Monday, April 14, 2014
Rainy Days and Mondays
How’s it Going Peeps?
Another week of rain which left us doing a whole lot of nothing! We had zone training this week and that was pretty much all the big news. Zone training was cool and they were pushing family history pretty hard again. From the mission and Elder Bednar's talk, It sounds like family history is a big deal. One cool thing I learned from training though was this challenge called "The Book of Mormon Challenge." Pretty interesting little article by Hugh Nibley showing the difficult circumstances that Joseph Smith found himself in. It’s kind’a long, so I will just put it at the bottom of this email and y’all can read it if you would like.
We only met with one of our investigators this week. Lonut is a young kid here who loves to dance and play soccer. He is a pretty slow learner so we take our time. We've been meeting with him for a while, but this was the first lesson in about three weeks. He was a little indifferent and not paying too much attention to us, so I told him we would play ping pong for a bit then start our lesson. Romanians are usually pretty good at ping pong, so I expected a good game. Looking back, I kind’a feel bad for putting the hurt on the poor kid - score: 21-4. Turns out that I haven’t lost my ping pong skills.
Just to keep you guys informed on my every move and action. I made chicken tacos this week! Doesn’t sound too interesting, but it’s super hard to find taco seasoning. Good food that reminds me of home!
Things Romanians Say . . .
This week while walking down the street, a man came up from behind us and said, "can I ask you guys a question?" Of course we stopped and talked with this dude. He asked if our church supported inter-racial relationships. Elder Dearden replied yes. The guy went off on Dearden saying, in the Old Testament, God commands people to not marry outside their race. He then explained that Dearden shouldn’t exist as a blonde in Romania and just went all racist on us. Watch out for the interesting people in life! :)
You guys are the best!
Book of Mormon Challenge
"Since Joseph Smith was younger than most of you and not nearly so experienced or well-educated as any of you at the time he copyrighted the Book of Mormon, it should not be too much to ask you to hand in by the end of the semester (which will give you more time than he had) a paper of, say, five to six hundred pages in length. Call it a sacred book if you will, and give it the form of a history. Tell of a community of wandering Jews in ancient times; have all sorts of characters in your story, and involve them in all sorts of public and private vicissitudes; give them names--hundreds of them--pretending that they are real Hebrew and Egyptian names of circa 600 B.C.; be lavish with cultural and technical details--manners and customs, arts and industries, political and religious institutions, rites, and traditions, include long and complicated military and economic histories; have your narrative cover a thousand years without any large gaps; keep a number of interrelated local histories going at once; feel free to introduce religious controversy and philosophical discussion, but always in a plausible setting; observe the appropriate literary conventions and explain the derivation and transmission of your varied historical materials.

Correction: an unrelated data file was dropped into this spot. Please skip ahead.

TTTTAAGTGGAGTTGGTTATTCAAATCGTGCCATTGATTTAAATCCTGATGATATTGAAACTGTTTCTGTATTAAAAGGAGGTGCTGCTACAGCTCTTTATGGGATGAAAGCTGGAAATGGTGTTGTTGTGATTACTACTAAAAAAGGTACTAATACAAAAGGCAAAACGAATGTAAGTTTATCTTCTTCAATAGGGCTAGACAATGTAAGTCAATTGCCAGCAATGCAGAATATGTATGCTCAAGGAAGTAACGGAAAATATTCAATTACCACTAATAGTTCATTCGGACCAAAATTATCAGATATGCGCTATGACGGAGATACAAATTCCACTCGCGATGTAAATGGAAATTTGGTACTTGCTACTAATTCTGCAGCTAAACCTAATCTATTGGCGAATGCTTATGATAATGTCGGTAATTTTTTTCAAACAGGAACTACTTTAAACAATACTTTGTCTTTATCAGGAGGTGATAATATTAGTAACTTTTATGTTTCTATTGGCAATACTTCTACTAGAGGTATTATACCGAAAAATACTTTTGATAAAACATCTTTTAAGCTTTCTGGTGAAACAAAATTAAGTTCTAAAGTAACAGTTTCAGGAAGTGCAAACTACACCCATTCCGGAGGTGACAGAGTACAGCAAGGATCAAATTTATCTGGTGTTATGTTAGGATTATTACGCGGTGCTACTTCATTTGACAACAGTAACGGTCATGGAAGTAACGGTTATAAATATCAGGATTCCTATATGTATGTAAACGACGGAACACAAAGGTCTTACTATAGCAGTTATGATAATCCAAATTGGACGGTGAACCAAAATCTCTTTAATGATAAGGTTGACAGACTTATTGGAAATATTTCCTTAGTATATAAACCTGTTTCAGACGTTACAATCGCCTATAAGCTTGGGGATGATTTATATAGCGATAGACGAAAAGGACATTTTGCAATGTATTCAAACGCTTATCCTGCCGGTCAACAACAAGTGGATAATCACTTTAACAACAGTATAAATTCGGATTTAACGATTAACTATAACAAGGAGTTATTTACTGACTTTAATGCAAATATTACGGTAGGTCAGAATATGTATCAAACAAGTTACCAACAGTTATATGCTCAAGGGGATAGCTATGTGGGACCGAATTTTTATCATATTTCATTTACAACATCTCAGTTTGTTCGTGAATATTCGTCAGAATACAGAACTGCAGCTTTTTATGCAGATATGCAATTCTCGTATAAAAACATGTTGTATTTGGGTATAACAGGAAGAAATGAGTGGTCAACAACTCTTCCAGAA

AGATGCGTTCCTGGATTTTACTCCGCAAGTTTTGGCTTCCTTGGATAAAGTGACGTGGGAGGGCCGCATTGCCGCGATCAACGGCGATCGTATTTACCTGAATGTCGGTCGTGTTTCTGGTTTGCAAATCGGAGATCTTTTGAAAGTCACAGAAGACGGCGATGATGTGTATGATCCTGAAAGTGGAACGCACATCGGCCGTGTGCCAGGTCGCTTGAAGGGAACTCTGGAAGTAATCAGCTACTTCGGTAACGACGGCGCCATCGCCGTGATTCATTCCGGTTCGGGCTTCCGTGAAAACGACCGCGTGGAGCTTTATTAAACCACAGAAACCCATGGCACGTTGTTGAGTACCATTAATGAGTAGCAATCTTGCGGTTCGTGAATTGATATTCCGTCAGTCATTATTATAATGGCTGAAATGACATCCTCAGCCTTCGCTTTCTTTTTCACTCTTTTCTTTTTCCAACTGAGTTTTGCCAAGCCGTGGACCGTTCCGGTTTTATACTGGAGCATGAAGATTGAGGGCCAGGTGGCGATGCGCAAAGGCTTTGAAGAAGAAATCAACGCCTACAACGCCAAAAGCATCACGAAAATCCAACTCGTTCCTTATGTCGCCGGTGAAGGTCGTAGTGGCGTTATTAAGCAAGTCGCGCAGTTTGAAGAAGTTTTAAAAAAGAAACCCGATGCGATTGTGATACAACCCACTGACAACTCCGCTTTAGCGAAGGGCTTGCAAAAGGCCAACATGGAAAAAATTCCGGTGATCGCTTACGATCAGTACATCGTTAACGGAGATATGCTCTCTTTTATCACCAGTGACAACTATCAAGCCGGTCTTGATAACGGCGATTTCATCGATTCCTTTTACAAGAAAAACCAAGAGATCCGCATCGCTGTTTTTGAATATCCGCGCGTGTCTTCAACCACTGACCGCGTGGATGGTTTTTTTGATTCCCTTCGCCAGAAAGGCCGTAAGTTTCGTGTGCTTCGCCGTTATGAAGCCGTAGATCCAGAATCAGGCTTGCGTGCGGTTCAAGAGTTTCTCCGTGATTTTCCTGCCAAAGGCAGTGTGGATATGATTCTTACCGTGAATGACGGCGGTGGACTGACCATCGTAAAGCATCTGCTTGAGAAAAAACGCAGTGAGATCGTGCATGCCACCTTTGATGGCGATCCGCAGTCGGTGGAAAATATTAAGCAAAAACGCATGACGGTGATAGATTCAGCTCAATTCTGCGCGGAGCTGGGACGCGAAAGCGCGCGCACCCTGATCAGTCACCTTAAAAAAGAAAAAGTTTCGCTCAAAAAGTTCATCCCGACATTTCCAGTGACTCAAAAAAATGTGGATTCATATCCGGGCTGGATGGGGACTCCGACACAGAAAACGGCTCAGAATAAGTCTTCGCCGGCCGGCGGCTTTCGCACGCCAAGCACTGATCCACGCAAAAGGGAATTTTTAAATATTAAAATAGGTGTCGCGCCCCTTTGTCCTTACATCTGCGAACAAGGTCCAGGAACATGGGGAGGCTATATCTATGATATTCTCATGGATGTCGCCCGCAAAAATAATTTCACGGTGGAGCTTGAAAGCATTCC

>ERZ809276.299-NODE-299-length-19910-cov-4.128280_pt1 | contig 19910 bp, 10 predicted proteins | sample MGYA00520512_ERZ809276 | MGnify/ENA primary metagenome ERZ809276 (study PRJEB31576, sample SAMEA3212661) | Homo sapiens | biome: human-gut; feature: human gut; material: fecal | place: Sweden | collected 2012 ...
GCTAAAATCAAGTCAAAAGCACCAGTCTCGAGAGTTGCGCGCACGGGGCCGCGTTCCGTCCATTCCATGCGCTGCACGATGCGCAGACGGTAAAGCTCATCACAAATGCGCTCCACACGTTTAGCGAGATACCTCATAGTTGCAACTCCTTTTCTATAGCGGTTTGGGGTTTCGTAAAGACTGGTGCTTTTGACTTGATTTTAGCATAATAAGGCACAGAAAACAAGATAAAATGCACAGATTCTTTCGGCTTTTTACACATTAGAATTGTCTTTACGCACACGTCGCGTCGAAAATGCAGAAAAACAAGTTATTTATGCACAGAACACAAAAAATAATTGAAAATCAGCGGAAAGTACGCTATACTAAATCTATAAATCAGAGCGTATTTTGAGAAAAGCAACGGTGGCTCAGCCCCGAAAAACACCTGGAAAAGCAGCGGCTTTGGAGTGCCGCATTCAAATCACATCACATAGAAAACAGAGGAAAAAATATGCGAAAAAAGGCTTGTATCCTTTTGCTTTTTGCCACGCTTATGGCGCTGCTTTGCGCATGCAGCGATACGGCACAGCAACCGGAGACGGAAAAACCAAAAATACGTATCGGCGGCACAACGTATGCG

"Above all, do not ever contradict yourself! For now we come to the really hard part of this little assignment. You and I know that you are making this all up--we have our little joke--but just the same you are going to be required to have your paper published when you finish it, not as fiction or romance, but as a true history! After you have handed it in you may make no changes in it (in this class we always use the first edition of the Book of Mormon); what is more, you are to invite any and all scholars to read and criticize your work freely, explaining to them that it is a sacred book on a par with the Bible. If they seem over-skeptical, you might tell them that you translated the book from original records by the aid of the Urim and Thummim--they will love that! Further to allay their misgivings, you might tell them that the original manuscript was on golden plates, and that you got the plates from an angel. Now go to work and good luck!
"To date no student has carried out this assignment, which, of course, was not meant seriously. But why not? If anybody could write the Book of Mormon, as we have been so often assured, it is high time that somebody, some devoted and learned minister of the gospel, let us say, performed the invaluable public service of showing the world that it can be done."